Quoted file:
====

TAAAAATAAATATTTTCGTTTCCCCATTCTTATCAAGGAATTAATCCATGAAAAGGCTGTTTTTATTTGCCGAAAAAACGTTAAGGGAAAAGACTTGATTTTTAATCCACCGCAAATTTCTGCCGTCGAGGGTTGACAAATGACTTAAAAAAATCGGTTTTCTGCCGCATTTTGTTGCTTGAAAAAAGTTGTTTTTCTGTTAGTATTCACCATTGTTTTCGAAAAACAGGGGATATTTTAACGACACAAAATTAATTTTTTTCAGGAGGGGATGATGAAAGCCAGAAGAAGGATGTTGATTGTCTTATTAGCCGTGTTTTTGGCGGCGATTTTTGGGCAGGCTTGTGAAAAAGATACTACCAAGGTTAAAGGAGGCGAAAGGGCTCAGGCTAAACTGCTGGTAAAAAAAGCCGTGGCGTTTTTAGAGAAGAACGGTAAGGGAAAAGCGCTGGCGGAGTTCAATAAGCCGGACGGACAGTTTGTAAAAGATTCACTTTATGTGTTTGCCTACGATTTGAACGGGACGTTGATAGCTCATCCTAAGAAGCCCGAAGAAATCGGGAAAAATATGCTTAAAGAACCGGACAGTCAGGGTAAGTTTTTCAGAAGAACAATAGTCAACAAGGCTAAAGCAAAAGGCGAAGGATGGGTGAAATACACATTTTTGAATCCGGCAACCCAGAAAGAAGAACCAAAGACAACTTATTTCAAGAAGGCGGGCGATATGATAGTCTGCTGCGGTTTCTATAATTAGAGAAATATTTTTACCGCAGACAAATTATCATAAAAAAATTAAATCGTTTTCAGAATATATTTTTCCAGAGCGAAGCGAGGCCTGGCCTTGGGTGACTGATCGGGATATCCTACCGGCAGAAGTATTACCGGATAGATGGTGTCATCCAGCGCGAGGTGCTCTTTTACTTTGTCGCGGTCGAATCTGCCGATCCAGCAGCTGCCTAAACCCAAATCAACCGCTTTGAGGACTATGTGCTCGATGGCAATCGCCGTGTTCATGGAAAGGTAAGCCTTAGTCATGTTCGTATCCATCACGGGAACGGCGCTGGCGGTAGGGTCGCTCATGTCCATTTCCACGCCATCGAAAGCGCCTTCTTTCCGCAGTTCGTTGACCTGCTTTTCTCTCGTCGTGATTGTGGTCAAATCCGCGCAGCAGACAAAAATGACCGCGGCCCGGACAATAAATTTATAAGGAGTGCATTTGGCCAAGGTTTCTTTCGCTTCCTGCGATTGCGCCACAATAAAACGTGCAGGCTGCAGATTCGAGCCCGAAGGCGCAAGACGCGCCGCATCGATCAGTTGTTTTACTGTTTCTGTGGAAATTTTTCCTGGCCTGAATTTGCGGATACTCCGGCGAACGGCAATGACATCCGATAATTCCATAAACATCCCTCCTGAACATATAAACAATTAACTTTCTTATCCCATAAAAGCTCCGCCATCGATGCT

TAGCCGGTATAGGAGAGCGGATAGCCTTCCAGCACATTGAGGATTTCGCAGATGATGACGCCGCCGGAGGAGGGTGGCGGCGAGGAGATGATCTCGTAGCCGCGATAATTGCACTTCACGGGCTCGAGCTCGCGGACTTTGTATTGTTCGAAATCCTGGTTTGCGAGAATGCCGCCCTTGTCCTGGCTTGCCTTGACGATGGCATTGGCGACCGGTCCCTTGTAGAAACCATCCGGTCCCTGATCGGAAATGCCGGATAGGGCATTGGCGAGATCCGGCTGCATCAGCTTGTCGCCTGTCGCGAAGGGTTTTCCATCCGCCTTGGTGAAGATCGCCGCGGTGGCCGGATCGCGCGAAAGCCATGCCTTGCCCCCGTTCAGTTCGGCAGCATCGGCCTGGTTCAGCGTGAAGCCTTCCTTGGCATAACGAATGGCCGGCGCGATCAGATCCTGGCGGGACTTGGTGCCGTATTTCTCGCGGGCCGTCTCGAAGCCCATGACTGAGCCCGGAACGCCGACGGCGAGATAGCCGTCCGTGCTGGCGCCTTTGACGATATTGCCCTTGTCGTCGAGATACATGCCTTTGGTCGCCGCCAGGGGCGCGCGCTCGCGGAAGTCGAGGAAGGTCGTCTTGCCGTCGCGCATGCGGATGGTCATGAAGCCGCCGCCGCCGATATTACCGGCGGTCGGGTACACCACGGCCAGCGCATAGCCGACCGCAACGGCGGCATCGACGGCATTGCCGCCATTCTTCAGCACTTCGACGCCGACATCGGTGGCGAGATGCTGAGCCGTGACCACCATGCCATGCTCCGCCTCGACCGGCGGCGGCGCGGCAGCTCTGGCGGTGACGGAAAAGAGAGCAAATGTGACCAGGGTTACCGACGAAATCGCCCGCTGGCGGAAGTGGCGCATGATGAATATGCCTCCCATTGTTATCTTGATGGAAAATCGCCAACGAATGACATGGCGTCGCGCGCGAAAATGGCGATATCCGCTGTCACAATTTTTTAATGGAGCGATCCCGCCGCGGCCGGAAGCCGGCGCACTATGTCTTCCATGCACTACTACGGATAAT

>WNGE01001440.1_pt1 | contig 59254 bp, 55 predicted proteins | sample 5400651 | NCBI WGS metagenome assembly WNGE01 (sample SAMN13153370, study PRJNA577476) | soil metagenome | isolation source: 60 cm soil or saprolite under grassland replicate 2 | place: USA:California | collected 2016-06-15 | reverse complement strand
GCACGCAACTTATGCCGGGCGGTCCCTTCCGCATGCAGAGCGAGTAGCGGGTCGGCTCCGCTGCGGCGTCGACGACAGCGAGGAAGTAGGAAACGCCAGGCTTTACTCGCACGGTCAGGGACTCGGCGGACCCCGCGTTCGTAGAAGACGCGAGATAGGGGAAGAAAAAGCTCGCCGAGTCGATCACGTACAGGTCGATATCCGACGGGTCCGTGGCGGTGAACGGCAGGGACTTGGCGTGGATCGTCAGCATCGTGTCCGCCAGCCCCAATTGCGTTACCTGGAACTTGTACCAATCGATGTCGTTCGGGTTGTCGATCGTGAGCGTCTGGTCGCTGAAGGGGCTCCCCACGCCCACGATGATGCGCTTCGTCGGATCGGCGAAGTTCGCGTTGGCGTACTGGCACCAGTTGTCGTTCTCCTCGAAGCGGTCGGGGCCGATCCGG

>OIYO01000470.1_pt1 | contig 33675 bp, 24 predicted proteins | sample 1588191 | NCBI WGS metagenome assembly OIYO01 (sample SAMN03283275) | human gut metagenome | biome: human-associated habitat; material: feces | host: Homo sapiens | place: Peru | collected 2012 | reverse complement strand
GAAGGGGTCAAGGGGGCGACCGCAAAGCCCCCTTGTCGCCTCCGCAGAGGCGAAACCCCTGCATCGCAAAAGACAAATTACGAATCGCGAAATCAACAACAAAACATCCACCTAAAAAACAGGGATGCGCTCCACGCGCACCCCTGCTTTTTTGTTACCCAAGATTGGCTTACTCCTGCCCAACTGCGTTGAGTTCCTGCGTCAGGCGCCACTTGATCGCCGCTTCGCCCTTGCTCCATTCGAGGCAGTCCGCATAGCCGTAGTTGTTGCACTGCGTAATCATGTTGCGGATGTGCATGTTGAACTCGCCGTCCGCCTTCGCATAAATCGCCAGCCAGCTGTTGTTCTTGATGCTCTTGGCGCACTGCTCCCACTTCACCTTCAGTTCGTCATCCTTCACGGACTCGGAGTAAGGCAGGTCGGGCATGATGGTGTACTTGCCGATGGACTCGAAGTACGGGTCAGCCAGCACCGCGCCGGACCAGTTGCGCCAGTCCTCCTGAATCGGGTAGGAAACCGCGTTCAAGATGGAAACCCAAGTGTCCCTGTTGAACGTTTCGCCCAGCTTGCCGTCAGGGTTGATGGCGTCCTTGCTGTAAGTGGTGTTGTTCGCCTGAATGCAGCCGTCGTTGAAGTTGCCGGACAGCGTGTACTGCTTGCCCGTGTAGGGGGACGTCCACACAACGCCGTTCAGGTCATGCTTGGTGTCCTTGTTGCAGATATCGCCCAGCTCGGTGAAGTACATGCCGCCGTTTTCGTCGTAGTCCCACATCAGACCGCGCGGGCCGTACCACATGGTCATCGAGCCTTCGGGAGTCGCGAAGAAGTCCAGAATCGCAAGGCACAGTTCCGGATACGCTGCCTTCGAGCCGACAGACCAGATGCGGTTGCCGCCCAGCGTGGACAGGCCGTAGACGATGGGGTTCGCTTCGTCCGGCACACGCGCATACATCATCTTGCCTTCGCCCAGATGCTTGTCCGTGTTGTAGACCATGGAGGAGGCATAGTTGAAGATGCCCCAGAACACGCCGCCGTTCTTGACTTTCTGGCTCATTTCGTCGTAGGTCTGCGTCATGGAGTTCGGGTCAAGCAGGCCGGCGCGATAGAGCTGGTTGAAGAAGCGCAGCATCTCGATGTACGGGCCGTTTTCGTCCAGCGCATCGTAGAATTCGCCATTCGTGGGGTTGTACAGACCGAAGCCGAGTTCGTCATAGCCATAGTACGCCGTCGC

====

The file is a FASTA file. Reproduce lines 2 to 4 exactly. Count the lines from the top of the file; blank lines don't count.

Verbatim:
TAGCCGGTATAGGAGAGCGGATAGCCTTCCAGCACATTGAGGATTTCGCAGATGATGACGCCGCCGGAGGAGGGTGGCGGCGAGGAGATGATCTCGTAGCCGCGATAATTGCACTTCACGGGCTCGAGCTCGCGGACTTTGTATTGTTCGAAATCCTGGTTTGCGAGAATGCCGCCCTTGTCCTGGCTTGCCTTGACGATGGCATTGGCGACCGGTCCCTTGTAGAAACCATCCGGTCCCTGATCGGAAATGCCGGATAGGGCATTGGCGAGATCCGGCTGCATCAGCTTGTCGCCTGTCGCGAAGGGTTTTCCATCCGCCTTGGTGAAGATCGCCGCGGTGGCCGGATCGCGCGAAAGCCATGCCTTGCCCCCGTTCAGTTCGGCAGCATCGGCCTGGTTCAGCGTGAAGCCTTCCTTGGCATAACGAATGGCCGGCGCGATCAGATCCTGGCGGGACTTGGTGCCGTATTTCTCGCGGGCCGTCTCGAAGCCCATGACTGAGCCCGGAACGCCGACGGCGAGATAGCCGTCCGTGCTGGCGCCTTTGACGATATTGCCCTTGTCGTCGAGATACATGCCTTTGGTCGCCGCCAGGGGCGCGCGCTCGCGGAAGTCGAGGAAGGTCGTCTTGCCGTCGCGCATGCGGATGGTCATGAAGCCGCCGCCGCCGATATTACCGGCGGTCGGGTACACCACGGCCAGCGCATAGCCGACCGCAACGGCGGCATCGACGGCATTGCCGCCATTCTTCAGCACTTCGACGCCGACATCGGTGGCGAGATGCTGAGCCGTGACCACCATGCCATGCTCCGCCTCGACCGGCGGCGGCGCGGCAGCTCTGGCGGTGACGGAAAAGAGAGCAAATGTGACCAGGGTTACCGACGAAATCGCCCGCTGGCGGAAGTGGCGCATGATGAATATGCCTCCCATTGTTATCTTGATGGAAAATCGCCAACGAATGACATGGCGTCGCGCGCGAAAATGGCGATATCCGCTGTCACAATTTTTTAATGGAGCGATCCCGCCGCGGCCGGAAGCCGGCGCACTATGTCTTCCATGCACTACTACGGATAAT

>WNGE01001440.1_pt1 | contig 59254 bp, 55 predicted proteins | sample 5400651 | NCBI WGS metagenome assembly WNGE01 (sample SAMN13153370, study PRJNA577476) | soil metagenome | isolation source: 60 cm soil or saprolite under grassland replicate 2 | place: USA:California | collected 2016-06-15 | reverse complement strand
GCACGCAACTTATGCCGGGCGGTCCCTTCCGCATGCAGAGCGAGTAGCGGGTCGGCTCCGCTGCGGCGTCGACGACAGCGAGGAAGTAGGAAACGCCAGGCTTTACTCGCACGGTCAGGGACTCGGCGGACCCCGCGTTCGTAGAAGACGCGAGATAGGGGAAGAAAAAGCTCGCCGAGTCGATCACGTACAGGTCGATATCCGACGGGTCCGTGGCGGTGAACGGCAGGGACTTGGCGTGGATCGTCAGCATCGTGTCCGCCAGCCCCAATTGCGTTACCTGGAACTTGTACCAATCGATGTCGTTCGGGTTGTCGATCGTGAGCGTCTGGTCGCTGAAGGGGCTCCCCACGCCCACGATGATGCGCTTCGTCGGATCGGCGAAGTTCGCGTTGGCGTACTGGCACCAGTTGTCGTTCTCCTCGAAGCGGTCGGGGCCGATCCGG